However, materials can also be decisive impulses for contemporary adaptations of the classic suit and a correspondingly modern appearance of its wearer. “We currently have a high-tech suit from Tombolini made of a very light, soft material - keyword ‘Zero Gravity’ - which is doing extremely well," says Brüning. He has already reordered it twice, “I haven't experienced such a run in the last two years”. The special thing about it: “The jacket, preferably dark blue or black, is as light as a shirt, and underneath, you just wear a white t-shirt - and there is your neat look in an intelligent, formal style”.

Image: Hasadeur

Two different pant styles, a body-hugging blazer and a matching hoody jacket allow for individual combinations tailored to different occasions, “which are super practical and look great, whether you're wearing them on the job or on vacation,” says Brüning. The decisive factor here is the fundamentally casual but top-notch look combined with the special tactile experience provided by super-soft materiasl. “In these suits, one experiences a very modern bodily feeling,” says Brüning. This shows how important it is to “pamper the skin with pleasant fabrics,” also because “touch has become much less frequent and hugging is no longer common.” Specialties and innovations like the Tombolini suits are what he wants to offer his customers in the next spring/summer season, too, in silhouettes that are relaxed on top, with the pants remaining slim. “You have to score with completely new things,” Brüning is convinced, “materiality is tremendously important here: as soon as something feels good, it's already sold.”

Thomas Bode, Stackmann, Buxtehude

At Stackmann in Buxtehude, one of Germany's leading fashion retailer with 15,000 square metres of women's, men's and children's fashion, sporting goods and apparel, the fate of the classic suit lies in the experienced hands of Thomas Bode, head of the menswear department and of the company's cooperation management.

Stackmann storefront. Image: Stackmann
Thomas Bode, head of the menswear department and of cooperation management at Stackmann. Image: Stackmann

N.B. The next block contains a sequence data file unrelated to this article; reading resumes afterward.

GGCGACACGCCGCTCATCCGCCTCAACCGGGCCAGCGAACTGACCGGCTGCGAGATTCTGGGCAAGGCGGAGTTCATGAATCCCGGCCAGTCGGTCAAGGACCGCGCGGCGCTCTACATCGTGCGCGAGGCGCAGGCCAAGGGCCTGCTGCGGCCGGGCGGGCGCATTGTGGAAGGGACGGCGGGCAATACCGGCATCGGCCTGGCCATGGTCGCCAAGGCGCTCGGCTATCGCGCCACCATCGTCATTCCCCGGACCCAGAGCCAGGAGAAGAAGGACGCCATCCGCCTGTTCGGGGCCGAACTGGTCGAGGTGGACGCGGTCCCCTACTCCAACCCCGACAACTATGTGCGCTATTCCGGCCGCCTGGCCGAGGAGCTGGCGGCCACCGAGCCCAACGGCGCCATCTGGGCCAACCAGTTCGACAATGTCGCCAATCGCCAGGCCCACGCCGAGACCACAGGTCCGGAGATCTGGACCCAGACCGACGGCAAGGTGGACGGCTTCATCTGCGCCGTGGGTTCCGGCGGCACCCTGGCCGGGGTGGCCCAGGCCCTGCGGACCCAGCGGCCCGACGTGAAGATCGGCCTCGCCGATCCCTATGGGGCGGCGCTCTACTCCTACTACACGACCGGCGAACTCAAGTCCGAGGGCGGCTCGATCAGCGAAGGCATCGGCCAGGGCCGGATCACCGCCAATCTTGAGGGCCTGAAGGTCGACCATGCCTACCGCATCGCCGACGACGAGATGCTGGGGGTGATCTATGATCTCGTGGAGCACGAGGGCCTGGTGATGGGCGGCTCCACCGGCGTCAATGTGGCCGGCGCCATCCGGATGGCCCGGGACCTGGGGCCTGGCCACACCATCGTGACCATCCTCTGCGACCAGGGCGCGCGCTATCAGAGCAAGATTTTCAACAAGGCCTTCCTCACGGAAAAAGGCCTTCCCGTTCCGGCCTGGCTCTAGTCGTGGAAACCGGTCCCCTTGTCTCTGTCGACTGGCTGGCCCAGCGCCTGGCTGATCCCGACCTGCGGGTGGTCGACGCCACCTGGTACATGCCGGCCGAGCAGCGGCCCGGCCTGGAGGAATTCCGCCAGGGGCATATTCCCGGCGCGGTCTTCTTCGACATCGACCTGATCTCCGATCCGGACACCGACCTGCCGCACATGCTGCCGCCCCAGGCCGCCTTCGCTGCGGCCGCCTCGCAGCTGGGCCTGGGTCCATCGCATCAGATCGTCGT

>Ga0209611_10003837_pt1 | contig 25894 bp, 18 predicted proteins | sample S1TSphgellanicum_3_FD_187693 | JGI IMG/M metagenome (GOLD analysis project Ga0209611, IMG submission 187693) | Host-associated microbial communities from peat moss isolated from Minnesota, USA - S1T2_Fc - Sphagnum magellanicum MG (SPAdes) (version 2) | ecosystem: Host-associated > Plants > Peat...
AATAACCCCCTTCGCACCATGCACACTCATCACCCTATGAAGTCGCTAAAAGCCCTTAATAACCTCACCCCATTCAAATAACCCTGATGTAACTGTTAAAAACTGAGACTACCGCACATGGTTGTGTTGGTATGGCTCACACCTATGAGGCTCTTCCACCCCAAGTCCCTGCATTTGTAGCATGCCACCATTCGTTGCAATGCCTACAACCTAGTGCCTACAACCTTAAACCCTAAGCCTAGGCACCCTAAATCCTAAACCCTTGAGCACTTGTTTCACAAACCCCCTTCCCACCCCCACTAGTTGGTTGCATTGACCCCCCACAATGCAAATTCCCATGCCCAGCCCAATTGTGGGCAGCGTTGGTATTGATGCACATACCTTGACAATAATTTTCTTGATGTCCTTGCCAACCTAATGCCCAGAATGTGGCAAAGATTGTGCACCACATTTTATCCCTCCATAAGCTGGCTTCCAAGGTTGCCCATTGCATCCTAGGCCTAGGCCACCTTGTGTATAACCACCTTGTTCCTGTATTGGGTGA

”The signs are pointing to demand, especially for festive occasions,” says Bode when asked how suits are currently doing. The occasion suit is mainly bought in dark blue or natural tones in the store located outside Hamburg; its silhouette is narrow, personal accents are set via details, the bow tie or suspenders, for example, “preferably with fancy patterns.” Are there new impulses? They come from double-breasted instead of two-button blazers and here and there pleats, “but that's only a very small percentage,” says Bode. When it comes to professional needs, Stackmann's clientele, including many bank employees and sales representatives, prefers a casual, well-groomed business look instead of a suit: Gladly with a light check pattern and a functional jacket, plus dark blue jersey pants and sneakers. “You don't define yourself by the jacket, but by the sneakers,” says the menswear expert. “White sneakers are currently indispensable.” The classic customer, however, still wears leather shoes. If a customer decides to wear a suit, then “in dark blue, with a chic white shirt and, of course, sneakers.”

Is the tie dead as a doornail? “It's still twitching,” grins Bode. Could one revive it? “One certainly can: through lively patterns and fresh colours.” By the way, he adds, ties are also bought in the festive sector. Prices have been raised slightly, “but that's not an issue at all for our ready-to-wear customers at the moment.” For spring/summer ‘23, Bode will focus in particular on a higher feel-good factor. “The jacket has to become even more comfortable and also have a certain functionality through light, technical qualities.”

Occasion wear for men will be “significantly more colourful” at Stackmann next year. Bode is putting the brakes on classic black and white styling, giving priority to sage, red and natural tones. Such new impulses are likely to fall on fertile ground, because the demand will also be quite large in Buxtehude next spring; after all, there is a real backlog here as far as weddings and other occasions are concerned. “People can't keep up with the celebrations,” observes Bode, “the restaurants in the area are all booked up, and that's probably how it will continue in 2023.”

Menswear department at Stackmann. Image: Stackmann

This article was originally published on FashionUnited.de. Edited and translated by Simone Preuss.